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18 January 2010

Will Brown’s conservative allies block electoral reform?

That would surely spell game over for Labour

By James Macintyre

Over at his Observer blog, Toby Helm speculates on an unseen debate that was raging behind the scenes in cabinet this weekend, about electoral reform.

A very well-informed source took the trouble to inform me that “cabinet ministers who support Gordon Brown” are distinctly worried that plans for a referendum on the alternative vote system (AV), to replace first-past-the-post, may be rejected when discussed by the parliamentary party this evening.

And Helm names the figures who some think are behind the rearguard action:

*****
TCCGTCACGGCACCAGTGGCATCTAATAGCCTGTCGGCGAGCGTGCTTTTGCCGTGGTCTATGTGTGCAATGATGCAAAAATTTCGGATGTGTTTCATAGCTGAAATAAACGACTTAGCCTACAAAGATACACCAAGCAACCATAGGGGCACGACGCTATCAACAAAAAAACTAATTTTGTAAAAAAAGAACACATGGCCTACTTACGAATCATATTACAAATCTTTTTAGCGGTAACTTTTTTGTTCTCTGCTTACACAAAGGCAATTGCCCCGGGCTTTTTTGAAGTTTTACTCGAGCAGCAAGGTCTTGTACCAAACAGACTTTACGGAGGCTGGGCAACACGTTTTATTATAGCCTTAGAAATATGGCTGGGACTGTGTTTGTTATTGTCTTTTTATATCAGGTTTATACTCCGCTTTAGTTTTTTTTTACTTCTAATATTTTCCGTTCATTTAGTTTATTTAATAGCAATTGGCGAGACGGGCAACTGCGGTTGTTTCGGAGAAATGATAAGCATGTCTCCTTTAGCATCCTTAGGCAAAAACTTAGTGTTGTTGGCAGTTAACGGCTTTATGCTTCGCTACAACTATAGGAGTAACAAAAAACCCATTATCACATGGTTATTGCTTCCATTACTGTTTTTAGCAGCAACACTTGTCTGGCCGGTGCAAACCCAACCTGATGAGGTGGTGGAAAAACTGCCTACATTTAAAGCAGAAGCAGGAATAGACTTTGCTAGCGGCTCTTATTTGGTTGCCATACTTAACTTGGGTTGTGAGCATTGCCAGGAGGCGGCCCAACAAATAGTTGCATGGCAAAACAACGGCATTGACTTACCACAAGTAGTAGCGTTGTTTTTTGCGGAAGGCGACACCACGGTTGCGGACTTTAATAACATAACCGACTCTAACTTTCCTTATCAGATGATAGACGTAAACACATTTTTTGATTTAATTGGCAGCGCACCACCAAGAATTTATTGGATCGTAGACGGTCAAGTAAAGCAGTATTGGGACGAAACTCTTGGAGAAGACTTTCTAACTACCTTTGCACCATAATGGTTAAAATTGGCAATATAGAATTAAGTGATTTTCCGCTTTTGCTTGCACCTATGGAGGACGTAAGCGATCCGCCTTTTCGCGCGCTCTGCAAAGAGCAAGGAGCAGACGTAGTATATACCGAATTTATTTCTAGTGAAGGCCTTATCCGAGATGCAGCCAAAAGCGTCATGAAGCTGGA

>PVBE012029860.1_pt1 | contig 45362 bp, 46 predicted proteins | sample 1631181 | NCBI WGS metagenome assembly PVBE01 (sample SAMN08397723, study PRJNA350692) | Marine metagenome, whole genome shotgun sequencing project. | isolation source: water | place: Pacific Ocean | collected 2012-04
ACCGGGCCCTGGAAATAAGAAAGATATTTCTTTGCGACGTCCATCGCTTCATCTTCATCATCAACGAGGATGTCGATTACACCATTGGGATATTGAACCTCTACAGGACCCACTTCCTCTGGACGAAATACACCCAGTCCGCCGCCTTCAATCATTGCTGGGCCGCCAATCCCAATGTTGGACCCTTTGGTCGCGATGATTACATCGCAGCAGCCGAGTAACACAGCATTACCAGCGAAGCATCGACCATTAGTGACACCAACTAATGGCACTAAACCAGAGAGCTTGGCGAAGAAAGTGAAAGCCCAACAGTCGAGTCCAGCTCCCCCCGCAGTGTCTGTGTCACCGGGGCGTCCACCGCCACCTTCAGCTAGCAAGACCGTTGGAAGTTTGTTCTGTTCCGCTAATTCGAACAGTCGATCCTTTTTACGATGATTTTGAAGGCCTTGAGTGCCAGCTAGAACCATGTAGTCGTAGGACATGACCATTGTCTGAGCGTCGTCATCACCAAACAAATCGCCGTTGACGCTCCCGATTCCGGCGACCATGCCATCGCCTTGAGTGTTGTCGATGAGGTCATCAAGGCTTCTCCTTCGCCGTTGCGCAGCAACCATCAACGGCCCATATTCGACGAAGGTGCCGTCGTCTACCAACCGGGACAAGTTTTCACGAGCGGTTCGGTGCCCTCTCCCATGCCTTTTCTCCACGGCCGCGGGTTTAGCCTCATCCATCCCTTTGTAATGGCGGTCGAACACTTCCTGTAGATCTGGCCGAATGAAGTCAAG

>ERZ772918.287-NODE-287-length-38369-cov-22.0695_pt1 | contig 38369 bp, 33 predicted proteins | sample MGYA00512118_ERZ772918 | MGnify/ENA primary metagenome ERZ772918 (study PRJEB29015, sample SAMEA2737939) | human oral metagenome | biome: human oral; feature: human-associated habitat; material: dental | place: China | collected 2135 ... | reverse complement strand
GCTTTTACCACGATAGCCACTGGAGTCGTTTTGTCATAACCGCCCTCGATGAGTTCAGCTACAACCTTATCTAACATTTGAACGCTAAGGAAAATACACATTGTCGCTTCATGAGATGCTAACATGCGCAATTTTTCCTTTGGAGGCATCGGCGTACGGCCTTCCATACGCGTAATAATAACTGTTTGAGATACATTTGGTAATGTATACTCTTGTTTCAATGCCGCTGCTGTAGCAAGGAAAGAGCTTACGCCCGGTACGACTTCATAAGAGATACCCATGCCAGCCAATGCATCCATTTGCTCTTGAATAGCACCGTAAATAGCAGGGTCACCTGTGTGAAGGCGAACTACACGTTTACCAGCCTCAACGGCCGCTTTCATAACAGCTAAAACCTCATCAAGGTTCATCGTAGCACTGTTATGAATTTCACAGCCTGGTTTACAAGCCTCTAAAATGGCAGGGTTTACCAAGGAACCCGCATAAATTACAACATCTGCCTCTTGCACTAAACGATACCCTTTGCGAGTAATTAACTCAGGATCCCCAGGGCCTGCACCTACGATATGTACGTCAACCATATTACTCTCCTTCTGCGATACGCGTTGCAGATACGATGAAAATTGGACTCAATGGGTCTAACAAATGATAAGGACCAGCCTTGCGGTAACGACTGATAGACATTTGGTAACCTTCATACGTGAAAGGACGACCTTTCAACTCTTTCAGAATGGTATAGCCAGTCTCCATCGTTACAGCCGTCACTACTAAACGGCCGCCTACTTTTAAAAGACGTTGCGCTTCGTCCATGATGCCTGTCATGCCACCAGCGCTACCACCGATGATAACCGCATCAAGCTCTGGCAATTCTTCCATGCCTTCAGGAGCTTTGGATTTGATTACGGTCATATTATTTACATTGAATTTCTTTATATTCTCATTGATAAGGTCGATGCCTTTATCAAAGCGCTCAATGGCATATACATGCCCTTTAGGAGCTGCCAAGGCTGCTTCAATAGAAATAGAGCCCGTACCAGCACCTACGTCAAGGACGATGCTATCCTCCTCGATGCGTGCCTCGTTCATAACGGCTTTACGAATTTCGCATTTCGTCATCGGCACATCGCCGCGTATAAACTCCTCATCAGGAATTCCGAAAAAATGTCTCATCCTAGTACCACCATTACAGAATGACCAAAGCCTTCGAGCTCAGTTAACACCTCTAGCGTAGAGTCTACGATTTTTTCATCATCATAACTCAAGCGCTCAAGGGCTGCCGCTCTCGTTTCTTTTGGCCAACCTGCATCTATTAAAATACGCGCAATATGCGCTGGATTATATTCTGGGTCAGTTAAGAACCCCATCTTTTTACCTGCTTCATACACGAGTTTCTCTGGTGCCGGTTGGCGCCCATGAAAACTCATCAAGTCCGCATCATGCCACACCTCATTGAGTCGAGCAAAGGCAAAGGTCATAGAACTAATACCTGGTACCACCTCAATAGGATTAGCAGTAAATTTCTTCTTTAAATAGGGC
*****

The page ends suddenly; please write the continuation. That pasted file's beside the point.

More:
But there is fierce opposition, said to be led by the likes of Ed Balls and Nick Brown, who believe that getting bogged down in arguments about constitutional reform during an election campaign that should be dominated by the economy is lunacy and would obscure Labour’s message.

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He concludes:

Last week the PLP put on a show of unity, as it always does after a big falling-out. This week, however, all that could be forgotten as normal business resumes.

As I have repeatedly argued, a true electoral reform pledge may be one of Labour’s last hopes of a “game-changer” before the election. It may also be a last chance to win over Nick Clegg’s Liberal Democrats, who — officially if implausibly — remain “equidistant” between Labour and the Conservatives.

At the Fabian New Year Conference over the weekend, there were calls for Ed Miliband, who is writing Labour’s manifesto, to harden the belated AV commitment to one of a properly proportional system, such as AV+, as advocated by Roy Jenkins. But were Brown to allow even the AV referendum pledge to be threatened by conservative Labour tribalists, it would be very doubtful that he would have any hope at all of retaining office after this year’s election.